This was one of the most anticipated games of the 2020 regular season. Two of the best quarterbacks and offenses in the NFL went head-to-head on Monday night — what’s better than that? But instead of the back-and-forth affair that many expected, the Kansas City Chiefs controlled the game from their first possession following a Baltimore Ravens field goal.
Patrick Mahomes looked like his same MVP self, Andy Reid once again reminded us why he is one of the best coaches in the game and Eric Bieniemy continued to show he has the qualities of an NFL head coach. With the help of PFF’s advanced database and play-by-play grading, let’s dive deeper into the five biggest takeaways from the Chiefs’ 34-20 win over the Ravens.
It’s pretty wild that Mahomes can have games like this and no one bats an eye
Mahomes making ridiculous throws under pressure and putting up elite performances has become second nature to all of us. He did that last night, and not a soul was surprised to see it. Mahomes posted a 91.5 passing grade for the game, his fourth 90.0-plus grade since 2018 (tied for second-most). Mahomes also had his 18th game in that span in which he produced at least three big-time throws (had four against Baltimore), which leads all quarterbacks.
The backbone of his success last night — similar to most games — was his fearlessness under pressure and ability to extend plays long after the snap. When the Ravens got pressure on Mahomes, he still managed to post a 93.5 passing grade. That was higher than all but one quarterback’s grade when kept clean in Week 3. Only Russell Wilson had a higher grade when clean compared to Mahomes under duress this past week.
It was just another day at the office for Mahomes.
This was Baltimore's worst passing offense in a single game since Lamar Jackson’s starting debut in 2018
There’s no doubt that Lamar Jackson had a great night on the ground for the Ravens — he earned a 90.3 rushing grade and had three of his nine carries result in 10-plus yard gains. The passing attack, however, could not get anything cooking. Jackson’s passing grade for the game sat at 61.1, tying for his fourth-worst mark in a game since 2019. The offense as a whole failed to produce positive expected points added per pass play. Baltimore’s mark for Week 3 was -0.32, the second-worst of any team this week. That was also the second-worst figure in a game during the Jackson era in Baltimore, with his starting debut in Week 11 of 2018 just barely worse at -0.34.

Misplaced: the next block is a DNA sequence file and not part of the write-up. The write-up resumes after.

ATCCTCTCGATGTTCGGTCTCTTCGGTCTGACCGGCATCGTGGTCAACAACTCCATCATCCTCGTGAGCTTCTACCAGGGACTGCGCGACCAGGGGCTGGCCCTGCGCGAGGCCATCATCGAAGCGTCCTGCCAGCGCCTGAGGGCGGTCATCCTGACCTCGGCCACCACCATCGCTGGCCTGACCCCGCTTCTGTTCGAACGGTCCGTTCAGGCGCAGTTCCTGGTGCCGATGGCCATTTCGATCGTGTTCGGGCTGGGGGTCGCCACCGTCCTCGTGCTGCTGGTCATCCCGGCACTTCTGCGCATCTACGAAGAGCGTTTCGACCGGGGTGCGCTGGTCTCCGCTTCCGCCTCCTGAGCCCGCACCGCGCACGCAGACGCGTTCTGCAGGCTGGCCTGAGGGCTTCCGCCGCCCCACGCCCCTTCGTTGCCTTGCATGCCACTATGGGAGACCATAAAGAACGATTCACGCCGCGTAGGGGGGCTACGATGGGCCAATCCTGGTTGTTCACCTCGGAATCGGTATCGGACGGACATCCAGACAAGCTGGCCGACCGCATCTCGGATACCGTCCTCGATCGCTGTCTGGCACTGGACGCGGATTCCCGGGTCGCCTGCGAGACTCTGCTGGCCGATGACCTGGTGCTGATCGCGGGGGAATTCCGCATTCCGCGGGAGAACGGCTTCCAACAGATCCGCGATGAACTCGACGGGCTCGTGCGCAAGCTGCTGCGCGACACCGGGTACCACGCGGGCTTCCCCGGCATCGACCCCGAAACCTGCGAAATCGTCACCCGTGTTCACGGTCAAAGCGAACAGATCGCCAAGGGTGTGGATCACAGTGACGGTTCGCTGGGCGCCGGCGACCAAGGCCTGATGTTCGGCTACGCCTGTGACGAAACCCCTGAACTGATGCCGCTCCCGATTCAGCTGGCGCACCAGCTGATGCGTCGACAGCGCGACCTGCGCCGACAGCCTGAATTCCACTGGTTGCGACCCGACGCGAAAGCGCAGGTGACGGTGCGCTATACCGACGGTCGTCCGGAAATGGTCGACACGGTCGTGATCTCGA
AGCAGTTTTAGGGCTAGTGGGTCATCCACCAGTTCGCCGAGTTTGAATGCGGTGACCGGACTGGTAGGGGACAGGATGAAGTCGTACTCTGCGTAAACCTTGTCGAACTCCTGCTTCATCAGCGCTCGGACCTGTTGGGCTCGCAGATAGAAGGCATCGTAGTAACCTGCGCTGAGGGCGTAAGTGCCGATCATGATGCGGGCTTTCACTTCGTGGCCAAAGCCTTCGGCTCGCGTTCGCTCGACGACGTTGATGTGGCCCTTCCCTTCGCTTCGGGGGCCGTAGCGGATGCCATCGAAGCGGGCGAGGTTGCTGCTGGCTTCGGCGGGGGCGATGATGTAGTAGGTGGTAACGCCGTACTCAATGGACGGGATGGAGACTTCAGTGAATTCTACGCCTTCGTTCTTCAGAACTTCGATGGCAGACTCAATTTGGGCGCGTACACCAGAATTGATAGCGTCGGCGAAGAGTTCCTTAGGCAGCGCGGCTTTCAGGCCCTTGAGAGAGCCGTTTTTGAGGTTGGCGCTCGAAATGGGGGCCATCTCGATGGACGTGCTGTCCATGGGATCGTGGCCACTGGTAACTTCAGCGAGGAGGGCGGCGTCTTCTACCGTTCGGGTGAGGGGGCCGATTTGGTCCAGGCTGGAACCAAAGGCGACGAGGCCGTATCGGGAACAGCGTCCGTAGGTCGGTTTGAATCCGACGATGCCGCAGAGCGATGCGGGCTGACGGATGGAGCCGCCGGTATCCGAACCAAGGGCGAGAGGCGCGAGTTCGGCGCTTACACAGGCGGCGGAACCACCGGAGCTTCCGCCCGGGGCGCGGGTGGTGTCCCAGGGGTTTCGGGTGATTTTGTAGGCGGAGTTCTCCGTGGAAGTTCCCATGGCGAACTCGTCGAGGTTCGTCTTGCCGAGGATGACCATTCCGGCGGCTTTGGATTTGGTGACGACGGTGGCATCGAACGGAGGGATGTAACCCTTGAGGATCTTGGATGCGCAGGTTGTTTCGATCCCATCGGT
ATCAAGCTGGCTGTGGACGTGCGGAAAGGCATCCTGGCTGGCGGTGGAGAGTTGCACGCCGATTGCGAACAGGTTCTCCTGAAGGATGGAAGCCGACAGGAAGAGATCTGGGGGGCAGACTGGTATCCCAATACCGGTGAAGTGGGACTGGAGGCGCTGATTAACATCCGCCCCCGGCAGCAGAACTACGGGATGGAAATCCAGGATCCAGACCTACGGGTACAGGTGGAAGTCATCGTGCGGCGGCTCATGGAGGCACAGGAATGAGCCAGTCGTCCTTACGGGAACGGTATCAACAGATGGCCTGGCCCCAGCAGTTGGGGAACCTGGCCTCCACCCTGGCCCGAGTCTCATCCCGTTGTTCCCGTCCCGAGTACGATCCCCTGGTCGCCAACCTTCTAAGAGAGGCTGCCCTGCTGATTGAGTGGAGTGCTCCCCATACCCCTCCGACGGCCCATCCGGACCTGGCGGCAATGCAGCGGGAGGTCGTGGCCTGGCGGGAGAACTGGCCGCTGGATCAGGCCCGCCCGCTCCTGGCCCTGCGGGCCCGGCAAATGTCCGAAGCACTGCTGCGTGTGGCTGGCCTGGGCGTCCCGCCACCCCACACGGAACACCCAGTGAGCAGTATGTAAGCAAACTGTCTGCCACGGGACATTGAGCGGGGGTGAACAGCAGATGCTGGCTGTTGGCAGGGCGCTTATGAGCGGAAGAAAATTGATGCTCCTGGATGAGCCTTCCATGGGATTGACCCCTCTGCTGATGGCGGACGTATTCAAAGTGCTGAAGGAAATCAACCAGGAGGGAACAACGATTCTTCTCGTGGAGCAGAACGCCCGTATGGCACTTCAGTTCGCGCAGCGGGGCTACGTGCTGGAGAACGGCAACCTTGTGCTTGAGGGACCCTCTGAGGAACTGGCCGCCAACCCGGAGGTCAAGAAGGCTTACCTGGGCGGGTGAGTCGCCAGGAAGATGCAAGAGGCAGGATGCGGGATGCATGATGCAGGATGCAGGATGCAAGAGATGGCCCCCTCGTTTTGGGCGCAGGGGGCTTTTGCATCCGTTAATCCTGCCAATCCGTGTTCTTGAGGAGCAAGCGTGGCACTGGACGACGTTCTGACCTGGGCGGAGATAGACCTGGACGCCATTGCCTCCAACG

Some of Baltimore’s struggles through the air can be attributed to Jackson, but it’s not entirely on his shoulders. He did have a couple of poorly thrown balls that were dropped interceptions:
On top of that, Jackson was accurate on just two of his seven targets thrown 10-plus yards downfield to a receiver with separation. And both of those were dropped. The first one came in the second quarter when Baltimore was down just three points, and it would have put the Ravens into Chiefs territory. Baltimore subsequently had to punt a couple of plays later.
The other came in the middle of the third quarter with the Ravens trailing by 17 and would have resulted in a touchdown. Instead, Baltimore had to settle for a field goal. Overall, the Ravens' receivers dropped nearly a quarter of Jackson’s catchable targets on the night.
Jackson didn’t have his best game as a passer, but he isn’t the lone culprit — it was a bad night from all parties involved.
While Aaron Donald steals the spotlight, Chris Jones is still one of the best pass-rushing interior defensive linemen we have ever seen
Chris Jones entered the game as the fourth-highest graded pass-rusher in the NFL and ended the night ranking first after putting up an incredible 93.3 pass-rush grade. This was actually his eighth game since 2017 in which he earned a pass-rush grade above 90.0, the second-most at the position. Aaron Donald leads the group with 21 and has overshadowed Jones' dominance over the past few years (and rightfully so).